Taz became my cat and my favourite one I’ve owned.
Taz was put down at 19 in people years. My grandpa and I would take Princess to walk the hills, sometimes up Crystal Hill, to dig up quartz Crystals.
Once a week or so, we would walk down this lake near where my grandpa grew up to get spring water.
My grandpa would bring these two big blue five-gallon water jugs to fill, then deliver them to Rose, who was my grandpa’s friend and neighbour growing up.
It was amazing to see as a child in her 90’s has no running water and how grateful she was for my grandpa and me bringing her a basic human need and right—clean water.
After we would drop Princess off, we would go back to my grandma’s clean, freshly dusted house, smelling of whatever that evenings’ supper consists of.
This time allowed my grandpa to nap and me a chance to watch my favourite show, The Simpsons.
After the show, it was time to wash the dirt off our hands from the adventures thus far, and my grandma would have her usual multi coarse five stars cooking ready.
Finally, after the comedy routines and my grandpa winning the game, by where he eats everything on his plate first before everyone else, he would throw his hands in the air, saying, “Time!”
My grandpa would wash the dishes, and we would usually digest by watering the flower and vegetable gardens.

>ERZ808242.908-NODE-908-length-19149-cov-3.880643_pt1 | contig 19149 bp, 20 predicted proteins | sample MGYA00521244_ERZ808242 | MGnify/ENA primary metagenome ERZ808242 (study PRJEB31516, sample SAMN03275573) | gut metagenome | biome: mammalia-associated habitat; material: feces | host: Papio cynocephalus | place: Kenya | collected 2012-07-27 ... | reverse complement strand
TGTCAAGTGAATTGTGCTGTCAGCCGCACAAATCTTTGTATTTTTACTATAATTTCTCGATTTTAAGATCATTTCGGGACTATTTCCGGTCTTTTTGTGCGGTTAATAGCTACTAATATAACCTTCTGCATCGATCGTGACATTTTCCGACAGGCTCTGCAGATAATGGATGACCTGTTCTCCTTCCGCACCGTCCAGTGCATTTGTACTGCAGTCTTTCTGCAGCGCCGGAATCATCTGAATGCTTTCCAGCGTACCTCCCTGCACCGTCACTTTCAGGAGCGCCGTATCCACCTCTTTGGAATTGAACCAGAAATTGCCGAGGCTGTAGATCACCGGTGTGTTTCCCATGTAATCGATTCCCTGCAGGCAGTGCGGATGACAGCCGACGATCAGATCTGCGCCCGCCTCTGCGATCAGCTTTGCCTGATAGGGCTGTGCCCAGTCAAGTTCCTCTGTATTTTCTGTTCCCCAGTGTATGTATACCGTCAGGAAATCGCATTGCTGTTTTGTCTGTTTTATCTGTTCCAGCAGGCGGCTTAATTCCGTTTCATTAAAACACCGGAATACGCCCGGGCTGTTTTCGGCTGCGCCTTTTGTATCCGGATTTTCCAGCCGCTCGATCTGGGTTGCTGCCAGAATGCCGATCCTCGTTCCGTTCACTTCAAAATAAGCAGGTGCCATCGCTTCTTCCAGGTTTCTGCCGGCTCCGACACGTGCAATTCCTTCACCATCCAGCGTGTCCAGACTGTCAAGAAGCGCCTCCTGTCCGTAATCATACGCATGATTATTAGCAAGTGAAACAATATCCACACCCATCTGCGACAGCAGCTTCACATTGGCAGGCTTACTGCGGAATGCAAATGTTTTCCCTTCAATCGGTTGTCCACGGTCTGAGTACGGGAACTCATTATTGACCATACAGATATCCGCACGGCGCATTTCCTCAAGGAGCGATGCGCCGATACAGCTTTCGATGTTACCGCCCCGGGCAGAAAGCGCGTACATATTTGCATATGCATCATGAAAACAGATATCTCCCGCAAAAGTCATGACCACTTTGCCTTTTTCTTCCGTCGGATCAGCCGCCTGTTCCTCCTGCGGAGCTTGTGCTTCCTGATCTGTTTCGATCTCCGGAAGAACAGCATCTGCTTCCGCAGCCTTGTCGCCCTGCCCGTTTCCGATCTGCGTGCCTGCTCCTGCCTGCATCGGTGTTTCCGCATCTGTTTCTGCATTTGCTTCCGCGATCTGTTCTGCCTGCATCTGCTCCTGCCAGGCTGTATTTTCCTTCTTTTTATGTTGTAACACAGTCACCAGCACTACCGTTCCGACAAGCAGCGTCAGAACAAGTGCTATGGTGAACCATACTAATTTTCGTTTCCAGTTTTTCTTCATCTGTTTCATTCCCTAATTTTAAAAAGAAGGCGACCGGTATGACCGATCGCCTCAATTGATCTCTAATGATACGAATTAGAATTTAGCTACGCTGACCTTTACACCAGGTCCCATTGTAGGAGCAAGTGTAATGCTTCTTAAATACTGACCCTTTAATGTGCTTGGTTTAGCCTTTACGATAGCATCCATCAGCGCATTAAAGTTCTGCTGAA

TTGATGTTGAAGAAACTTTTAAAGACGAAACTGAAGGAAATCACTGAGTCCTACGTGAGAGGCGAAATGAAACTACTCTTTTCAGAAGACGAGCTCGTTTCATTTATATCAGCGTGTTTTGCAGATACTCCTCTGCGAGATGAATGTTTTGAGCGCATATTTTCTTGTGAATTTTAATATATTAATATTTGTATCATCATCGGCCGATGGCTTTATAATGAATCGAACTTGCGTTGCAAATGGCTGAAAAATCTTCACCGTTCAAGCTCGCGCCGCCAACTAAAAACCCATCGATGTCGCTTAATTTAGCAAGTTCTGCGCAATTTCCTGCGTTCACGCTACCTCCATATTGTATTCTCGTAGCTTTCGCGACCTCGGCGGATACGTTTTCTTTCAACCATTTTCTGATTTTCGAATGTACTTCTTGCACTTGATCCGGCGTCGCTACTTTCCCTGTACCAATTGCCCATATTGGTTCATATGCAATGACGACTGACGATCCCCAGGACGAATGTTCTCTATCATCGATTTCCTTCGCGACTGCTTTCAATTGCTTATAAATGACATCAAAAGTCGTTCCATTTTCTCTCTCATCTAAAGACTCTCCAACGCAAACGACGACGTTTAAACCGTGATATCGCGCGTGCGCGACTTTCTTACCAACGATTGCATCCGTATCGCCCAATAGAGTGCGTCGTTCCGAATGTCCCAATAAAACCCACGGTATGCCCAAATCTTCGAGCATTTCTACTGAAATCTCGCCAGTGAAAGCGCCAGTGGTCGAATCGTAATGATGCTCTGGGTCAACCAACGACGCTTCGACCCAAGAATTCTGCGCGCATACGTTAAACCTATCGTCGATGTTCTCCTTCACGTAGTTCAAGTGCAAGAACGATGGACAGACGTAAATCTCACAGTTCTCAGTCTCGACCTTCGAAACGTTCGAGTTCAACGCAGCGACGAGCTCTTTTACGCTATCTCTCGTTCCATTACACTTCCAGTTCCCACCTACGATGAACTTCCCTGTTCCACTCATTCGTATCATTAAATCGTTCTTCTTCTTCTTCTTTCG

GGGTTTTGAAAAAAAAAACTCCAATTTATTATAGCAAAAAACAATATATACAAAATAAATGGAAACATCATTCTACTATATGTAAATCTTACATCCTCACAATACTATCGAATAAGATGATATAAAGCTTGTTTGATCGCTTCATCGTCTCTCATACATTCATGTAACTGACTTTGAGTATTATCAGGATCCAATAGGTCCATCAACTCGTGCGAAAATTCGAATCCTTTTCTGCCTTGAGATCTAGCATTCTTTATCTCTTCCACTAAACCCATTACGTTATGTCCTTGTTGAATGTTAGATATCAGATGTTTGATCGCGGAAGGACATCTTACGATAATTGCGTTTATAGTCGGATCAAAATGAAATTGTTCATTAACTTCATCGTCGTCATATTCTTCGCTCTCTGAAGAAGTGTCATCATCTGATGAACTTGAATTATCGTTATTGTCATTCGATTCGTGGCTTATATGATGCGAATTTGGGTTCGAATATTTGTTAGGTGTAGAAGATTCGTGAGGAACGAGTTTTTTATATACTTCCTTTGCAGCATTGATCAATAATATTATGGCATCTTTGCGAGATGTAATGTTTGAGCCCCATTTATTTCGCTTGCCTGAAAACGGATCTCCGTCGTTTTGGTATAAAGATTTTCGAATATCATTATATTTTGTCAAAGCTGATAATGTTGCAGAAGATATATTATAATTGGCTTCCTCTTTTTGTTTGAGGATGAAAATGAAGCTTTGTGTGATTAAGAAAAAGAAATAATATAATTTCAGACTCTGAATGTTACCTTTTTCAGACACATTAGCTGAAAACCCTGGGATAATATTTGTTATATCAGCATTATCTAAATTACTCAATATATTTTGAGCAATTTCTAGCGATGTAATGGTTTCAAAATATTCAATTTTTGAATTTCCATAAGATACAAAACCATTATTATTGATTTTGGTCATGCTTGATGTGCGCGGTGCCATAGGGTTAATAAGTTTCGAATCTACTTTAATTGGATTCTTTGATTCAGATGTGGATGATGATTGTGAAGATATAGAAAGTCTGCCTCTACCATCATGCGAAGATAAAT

Afterwards, my grandpa and I would usually take our bikes for a ride down to the campground to check on them to see if the new or returning visitors needed anything.
Or we might walk down with my grandparents’ dog to the river to go fishing or down the river a mile or so to the star mine suspension bridge.
By nighttime, we would usually unwind somehow, and we awoke being outside listening to the birds’ last whispers and hearing the howls of the owls.
We would sometimes watch the news right before I went to bed, or we would watch a movie in rare events.
Then, finally, I’d brush my crooked teeth and go into bed as my grandparents would tuck me in.
First, my grandpa would kiss me on the forehead, and then my grandma would do the same thing as she was tucking in the blanket that held me throughout the night. After that, they both said, “I love you.”
Which met a lot at the time as my parents and other family weren’t brought up to show much affection, so throwing around the “I love you’s” with others was often met with much awkwardness—as it still is.
With my grandparents, it was normal.
They would always tell me growing up, too, that I was their favourite grandchild partly because I was lucky enough to have spent every summer with them from 3 to 17 years old as they had both just retired when I was 3.
My grandpa taught me how to live a long life through healthy habits like keeping busy from morning until night, going outside, walking, exercising, paying back the community.
For over 25 years as a councillor and mayor after retiring and moving back to his home, to laugh and have fun, he taught me how to fish, which I like to credit as my earliest form of meditation, how to keep the sense of adventure and how never to lose my imagination.
He taught me not to take life too seriously and make fun of me because I was taking whatever joke he was saying too seriously.
When he was getting older, one of his favourite jokes was, “You know you are getting older when you are invited to more funerals than weddings.”
He is the hardest working, funniest, and the silliest person I’ve ever met. He is my fucking hero.
“There are two great beings that lead me to write: my grandparents and LSD.”—Dean Mathers.